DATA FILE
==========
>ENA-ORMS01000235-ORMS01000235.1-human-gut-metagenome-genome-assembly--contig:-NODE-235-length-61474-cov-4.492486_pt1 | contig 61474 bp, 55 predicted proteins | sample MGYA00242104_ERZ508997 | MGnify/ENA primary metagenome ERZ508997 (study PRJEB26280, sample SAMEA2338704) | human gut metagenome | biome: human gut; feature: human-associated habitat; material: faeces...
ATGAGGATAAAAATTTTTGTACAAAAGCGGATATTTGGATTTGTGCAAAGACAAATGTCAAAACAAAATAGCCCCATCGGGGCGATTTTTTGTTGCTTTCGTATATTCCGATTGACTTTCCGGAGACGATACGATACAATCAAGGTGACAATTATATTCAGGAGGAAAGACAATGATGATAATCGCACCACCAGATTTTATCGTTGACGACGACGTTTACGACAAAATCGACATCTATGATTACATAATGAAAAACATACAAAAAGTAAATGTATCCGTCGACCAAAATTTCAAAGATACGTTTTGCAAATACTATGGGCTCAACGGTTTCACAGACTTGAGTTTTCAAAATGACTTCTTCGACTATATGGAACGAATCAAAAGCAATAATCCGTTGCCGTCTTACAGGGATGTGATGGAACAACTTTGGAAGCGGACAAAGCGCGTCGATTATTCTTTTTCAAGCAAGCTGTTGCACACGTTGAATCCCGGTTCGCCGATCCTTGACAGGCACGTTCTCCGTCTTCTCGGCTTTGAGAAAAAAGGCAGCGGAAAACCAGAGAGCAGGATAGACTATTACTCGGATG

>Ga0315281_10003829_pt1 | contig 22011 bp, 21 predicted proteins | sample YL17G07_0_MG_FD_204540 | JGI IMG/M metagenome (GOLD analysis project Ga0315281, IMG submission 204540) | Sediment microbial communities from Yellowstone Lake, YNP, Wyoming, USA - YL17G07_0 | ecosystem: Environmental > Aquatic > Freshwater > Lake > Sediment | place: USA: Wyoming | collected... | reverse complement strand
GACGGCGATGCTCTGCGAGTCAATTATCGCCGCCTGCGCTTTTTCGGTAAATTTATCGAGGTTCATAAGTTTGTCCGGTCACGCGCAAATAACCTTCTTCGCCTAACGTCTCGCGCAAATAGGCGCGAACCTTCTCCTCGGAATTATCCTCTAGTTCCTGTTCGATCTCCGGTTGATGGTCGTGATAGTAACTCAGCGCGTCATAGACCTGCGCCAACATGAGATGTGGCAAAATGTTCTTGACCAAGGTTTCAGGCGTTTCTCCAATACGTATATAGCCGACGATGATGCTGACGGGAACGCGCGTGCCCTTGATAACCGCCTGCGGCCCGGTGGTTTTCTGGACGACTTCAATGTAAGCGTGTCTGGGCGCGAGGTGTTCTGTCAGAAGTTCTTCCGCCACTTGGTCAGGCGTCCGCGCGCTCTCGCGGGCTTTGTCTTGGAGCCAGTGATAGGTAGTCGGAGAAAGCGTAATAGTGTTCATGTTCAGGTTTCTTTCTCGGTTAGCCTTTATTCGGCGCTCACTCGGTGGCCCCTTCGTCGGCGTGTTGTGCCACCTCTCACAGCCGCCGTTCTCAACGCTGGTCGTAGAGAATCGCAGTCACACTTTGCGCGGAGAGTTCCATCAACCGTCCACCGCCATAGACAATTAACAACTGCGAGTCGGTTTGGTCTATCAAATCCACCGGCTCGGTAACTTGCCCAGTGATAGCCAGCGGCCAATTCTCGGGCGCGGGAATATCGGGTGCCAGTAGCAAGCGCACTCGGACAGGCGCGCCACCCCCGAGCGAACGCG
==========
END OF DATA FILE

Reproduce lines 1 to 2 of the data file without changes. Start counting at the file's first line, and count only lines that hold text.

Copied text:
>ENA-ORMS01000235-ORMS01000235.1-human-gut-metagenome-genome-assembly--contig:-NODE-235-length-61474-cov-4.492486_pt1 | contig 61474 bp, 55 predicted proteins | sample MGYA00242104_ERZ508997 | MGnify/ENA primary metagenome ERZ508997 (study PRJEB26280, sample SAMEA2338704) | human gut metagenome | biome: human gut; feature: human-associated habitat; material: faeces...
ATGAGGATAAAAATTTTTGTACAAAAGCGGATATTTGGATTTGTGCAAAGACAAATGTCAAAACAAAATAGCCCCATCGGGGCGATTTTTTGTTGCTTTCGTATATTCCGATTGACTTTCCGGAGACGATACGATACAATCAAGGTGACAATTATATTCAGGAGGAAAGACAATGATGATAATCGCACCACCAGATTTTATCGTTGACGACGACGTTTACGACAAAATCGACATCTATGATTACATAATGAAAAACATACAAAAAGTAAATGTATCCGTCGACCAAAATTTCAAAGATACGTTTTGCAAATACTATGGGCTCAACGGTTTCACAGACTTGAGTTTTCAAAATGACTTCTTCGACTATATGGAACGAATCAAAAGCAATAATCCGTTGCCGTCTTACAGGGATGTGATGGAACAACTTTGGAAGCGGACAAAGCGCGTCGATTATTCTTTTTCAAGCAAGCTGTTGCACACGTTGAATCCCGGTTCGCCGATCCTTGACAGGCACGTTCTCCGTCTTCTCGGCTTTGAGAAAAAAGGCAGCGGAAAACCAGAGAGCAGGATAGACTATTACTCGGATG